AIZAWL, March 1 - The two-day celebration of Chapchar Kut, the most colourful festival of the Mizos, concluded amid pomp and gaiety at the Assam Rifles Ground here today.
The biggest festival of the Mizos, celebrated across the State, was one of the traditional ways of Mizo merrymaking that had almost been eliminated by Christianity.
Chief Minister Zoramthanga was the �Kut Pa� (father of the festival) on the second day of the festival, which was themed �Zofate Impumkhatna� (Unity of Zo kindred tribes).
People from all walks of life clad in traditional attire thronged the streets of Aizawl and the festival venue, Lammual, was tastefully decorated as cultural dances, traditional games and music were held on the occasion.
�Kut Pa� Zoramthanga greeted the Mizo people across the globe and urged them to unite through the spirit of Chapchar Kut. �Let this festival bring stronger unity among the Zo kindred tribes in India, Myanmar and Bangladesh,� Zoramthanga said.
As part of the celebration, flower, photo and painting, handicraft and handloom, and food exhibitions were organised at the venue.
Chapchar Kut has been celebrated in Mizoram for ages. Mizo historians believe that it originated while Mizos settled in Myanmar around 1450 AD.
After the advent of Christianity in Mizoram, the conservative Mizo Christians came to consider every Mizo ritual as pagan. The new converts and missionaries felt most of the cultural traditions of the heathen Mizos, including the observance of Chapchar Kut and other traditional festivals, which were connected with animistic practices and drinking of Zu (rice beer), were unbecoming of Christianity. The newly converted Christians were, therefore, barred from participating in these festivals.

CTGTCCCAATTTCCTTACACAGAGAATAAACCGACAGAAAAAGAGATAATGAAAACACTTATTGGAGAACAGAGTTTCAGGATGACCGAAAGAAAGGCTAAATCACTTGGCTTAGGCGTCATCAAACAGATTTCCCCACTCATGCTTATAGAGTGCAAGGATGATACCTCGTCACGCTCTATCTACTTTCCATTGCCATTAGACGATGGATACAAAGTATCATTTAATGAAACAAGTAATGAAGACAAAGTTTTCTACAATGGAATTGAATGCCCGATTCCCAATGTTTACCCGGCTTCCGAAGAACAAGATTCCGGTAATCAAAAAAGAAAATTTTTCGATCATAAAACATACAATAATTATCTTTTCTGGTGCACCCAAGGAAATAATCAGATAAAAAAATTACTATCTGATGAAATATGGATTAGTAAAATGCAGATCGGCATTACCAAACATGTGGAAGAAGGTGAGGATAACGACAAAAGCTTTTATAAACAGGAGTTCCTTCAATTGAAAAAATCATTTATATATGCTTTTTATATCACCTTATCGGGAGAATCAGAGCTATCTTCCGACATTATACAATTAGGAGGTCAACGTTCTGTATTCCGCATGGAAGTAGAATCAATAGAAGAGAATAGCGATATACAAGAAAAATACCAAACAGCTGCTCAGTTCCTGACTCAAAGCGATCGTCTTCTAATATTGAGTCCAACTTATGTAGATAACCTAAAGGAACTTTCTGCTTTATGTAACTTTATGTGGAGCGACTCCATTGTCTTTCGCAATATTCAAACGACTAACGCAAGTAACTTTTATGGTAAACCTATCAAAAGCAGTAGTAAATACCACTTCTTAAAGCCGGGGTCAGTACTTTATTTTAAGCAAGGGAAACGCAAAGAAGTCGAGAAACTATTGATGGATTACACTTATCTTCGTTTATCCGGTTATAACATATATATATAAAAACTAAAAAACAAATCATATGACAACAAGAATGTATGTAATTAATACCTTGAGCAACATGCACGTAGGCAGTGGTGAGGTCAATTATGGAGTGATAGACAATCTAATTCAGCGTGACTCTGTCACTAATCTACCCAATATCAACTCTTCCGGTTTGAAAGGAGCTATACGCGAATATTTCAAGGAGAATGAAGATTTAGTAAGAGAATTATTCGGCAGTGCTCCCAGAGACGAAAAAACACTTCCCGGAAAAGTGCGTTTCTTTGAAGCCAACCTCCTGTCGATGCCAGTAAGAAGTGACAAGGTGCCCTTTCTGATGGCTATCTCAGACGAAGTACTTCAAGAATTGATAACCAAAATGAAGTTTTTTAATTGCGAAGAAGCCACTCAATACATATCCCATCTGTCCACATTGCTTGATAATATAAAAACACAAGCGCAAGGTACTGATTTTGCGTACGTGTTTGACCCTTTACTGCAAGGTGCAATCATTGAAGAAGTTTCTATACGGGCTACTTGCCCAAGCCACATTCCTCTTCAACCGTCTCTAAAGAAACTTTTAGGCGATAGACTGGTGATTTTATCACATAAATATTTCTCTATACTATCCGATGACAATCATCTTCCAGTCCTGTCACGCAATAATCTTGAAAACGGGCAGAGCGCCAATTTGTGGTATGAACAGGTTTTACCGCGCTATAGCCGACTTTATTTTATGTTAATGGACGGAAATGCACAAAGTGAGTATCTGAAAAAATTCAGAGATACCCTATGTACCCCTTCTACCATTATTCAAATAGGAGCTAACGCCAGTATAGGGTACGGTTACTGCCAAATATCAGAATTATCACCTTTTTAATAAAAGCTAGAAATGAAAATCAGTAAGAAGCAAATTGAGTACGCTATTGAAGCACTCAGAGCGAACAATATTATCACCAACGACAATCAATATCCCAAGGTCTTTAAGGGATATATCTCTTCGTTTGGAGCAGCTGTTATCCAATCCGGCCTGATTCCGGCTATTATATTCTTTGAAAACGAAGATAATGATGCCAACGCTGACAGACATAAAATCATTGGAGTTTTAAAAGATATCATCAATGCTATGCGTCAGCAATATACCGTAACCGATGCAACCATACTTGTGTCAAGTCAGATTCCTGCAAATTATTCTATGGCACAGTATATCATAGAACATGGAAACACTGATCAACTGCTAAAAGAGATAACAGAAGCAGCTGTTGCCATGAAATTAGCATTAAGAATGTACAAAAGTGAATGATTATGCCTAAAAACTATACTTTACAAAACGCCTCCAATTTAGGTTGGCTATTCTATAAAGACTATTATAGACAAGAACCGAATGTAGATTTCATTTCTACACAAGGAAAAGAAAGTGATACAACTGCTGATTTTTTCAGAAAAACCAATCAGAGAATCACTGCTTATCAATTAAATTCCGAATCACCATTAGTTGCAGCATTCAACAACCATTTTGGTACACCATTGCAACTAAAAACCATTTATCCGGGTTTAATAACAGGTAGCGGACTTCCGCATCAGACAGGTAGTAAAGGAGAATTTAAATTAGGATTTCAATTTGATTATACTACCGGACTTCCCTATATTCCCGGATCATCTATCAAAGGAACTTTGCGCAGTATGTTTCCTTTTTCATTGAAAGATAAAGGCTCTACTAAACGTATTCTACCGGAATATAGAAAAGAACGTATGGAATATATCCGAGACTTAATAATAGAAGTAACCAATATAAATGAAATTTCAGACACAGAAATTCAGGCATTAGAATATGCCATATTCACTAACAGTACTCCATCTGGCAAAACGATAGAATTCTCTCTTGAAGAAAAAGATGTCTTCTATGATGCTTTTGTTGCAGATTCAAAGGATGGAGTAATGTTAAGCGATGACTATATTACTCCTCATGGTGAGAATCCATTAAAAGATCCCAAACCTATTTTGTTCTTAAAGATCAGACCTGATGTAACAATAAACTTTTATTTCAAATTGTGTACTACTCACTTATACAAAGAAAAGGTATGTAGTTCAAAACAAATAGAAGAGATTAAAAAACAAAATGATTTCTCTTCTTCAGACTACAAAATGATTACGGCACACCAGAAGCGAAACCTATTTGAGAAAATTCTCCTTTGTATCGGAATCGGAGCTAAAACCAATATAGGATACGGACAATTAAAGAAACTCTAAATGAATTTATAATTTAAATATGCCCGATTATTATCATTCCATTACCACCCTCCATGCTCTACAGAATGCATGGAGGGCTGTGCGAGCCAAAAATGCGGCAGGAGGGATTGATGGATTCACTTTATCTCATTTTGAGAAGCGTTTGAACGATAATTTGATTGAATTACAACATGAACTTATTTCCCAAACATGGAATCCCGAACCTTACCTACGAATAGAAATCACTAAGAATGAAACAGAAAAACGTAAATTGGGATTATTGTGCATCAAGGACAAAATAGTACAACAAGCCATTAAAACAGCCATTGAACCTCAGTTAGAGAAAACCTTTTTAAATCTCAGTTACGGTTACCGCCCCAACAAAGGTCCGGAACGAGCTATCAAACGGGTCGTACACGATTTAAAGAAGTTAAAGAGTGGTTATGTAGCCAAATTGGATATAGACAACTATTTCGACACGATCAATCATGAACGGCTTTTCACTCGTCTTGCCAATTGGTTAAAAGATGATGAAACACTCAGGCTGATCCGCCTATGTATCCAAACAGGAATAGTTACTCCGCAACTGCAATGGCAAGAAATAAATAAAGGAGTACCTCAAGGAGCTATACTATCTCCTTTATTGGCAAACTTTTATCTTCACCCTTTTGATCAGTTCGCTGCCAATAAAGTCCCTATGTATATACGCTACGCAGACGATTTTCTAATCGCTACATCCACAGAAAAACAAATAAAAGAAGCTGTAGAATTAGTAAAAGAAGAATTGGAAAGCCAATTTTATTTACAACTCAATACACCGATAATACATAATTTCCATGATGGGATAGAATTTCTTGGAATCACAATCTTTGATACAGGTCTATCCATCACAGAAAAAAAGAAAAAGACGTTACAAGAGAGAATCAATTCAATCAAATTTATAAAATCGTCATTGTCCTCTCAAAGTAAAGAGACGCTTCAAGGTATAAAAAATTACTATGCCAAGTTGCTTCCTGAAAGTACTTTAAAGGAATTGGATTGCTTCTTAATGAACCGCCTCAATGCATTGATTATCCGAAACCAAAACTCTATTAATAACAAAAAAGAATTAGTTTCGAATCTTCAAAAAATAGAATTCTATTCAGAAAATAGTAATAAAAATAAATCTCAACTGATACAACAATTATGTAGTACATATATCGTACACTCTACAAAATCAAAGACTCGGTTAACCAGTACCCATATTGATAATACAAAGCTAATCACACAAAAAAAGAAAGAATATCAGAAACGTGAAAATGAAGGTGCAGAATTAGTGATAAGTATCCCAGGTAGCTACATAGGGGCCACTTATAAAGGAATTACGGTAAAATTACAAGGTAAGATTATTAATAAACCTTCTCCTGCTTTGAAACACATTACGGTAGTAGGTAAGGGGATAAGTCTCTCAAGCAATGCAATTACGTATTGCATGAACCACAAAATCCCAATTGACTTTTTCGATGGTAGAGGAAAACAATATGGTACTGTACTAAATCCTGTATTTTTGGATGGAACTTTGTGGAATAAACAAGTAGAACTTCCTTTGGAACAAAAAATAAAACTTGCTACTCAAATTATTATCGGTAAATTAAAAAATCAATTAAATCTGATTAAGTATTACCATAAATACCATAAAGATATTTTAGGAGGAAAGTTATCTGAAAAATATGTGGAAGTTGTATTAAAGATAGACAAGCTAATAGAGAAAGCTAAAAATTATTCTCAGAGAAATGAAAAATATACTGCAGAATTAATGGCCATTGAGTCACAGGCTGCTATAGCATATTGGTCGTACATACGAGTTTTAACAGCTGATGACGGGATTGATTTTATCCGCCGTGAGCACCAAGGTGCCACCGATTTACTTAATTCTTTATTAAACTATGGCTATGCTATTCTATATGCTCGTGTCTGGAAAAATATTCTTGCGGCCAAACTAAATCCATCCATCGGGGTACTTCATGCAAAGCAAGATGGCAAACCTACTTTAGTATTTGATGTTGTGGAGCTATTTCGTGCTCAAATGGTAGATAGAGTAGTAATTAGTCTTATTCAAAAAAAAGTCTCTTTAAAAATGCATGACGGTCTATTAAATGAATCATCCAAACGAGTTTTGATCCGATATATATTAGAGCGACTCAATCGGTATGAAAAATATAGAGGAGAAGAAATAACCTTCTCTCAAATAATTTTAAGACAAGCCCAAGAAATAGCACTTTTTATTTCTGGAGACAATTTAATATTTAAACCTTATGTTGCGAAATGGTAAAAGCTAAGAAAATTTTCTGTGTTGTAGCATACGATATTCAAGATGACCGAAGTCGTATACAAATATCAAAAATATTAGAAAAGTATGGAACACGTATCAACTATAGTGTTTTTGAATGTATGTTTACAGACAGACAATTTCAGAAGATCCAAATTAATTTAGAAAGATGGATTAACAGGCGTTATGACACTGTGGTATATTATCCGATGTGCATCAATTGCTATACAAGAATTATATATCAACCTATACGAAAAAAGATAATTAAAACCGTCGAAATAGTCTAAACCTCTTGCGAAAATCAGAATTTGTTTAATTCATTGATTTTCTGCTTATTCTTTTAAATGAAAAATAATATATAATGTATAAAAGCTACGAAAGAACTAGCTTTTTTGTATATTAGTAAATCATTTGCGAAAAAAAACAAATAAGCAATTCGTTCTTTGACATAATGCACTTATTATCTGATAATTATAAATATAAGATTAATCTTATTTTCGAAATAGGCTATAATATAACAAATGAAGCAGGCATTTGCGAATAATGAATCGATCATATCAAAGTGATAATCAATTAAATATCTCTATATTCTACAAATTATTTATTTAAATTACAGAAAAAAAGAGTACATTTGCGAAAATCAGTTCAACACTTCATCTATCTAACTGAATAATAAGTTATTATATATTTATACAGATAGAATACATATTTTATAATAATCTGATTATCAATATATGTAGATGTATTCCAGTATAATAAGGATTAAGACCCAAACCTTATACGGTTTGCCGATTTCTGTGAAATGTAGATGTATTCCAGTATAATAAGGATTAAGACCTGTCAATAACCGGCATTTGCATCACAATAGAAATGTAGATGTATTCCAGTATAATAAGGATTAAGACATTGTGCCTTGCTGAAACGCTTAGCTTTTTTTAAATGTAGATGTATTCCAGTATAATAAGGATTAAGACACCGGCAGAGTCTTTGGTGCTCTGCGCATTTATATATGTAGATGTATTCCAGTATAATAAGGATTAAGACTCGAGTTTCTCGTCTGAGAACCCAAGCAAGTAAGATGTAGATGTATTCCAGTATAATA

However, with literacy and exposure to the outside world, there was an increasing opinion that cultural heritage could be refined without compromising with the teachings of the Bible.
Around 1930, some nationalistic-minded Mizo Government employees celebrated Chapchar Kut. The Mizo District Council in 1952 passed a Bill for the observance of Chapchar and the public celebration of the festival on a large scale and in an organised manner took place only from 1960 onwards.
The modern-day Chapchar Kut is a blend of Mizo culture and Christianity. �Now, the Mizo Christians no longer look at our cultural heritage as detrimental to our faith but rather as an enrichment of Christian brotherhood worldwide,� RK Thanga, president of Mizoram Upa Pawl (senior citizens� association), said.
Besides Mizoram, cultural troupes of all the North Eastern States participated in the festival that showcased Mizo dances, songs and music, fashion parades and demonstration of customs and traditions.
Delegates from Myanmar, Bangladesh and different States of India, besides domestic and foreign tourists, attended the festival.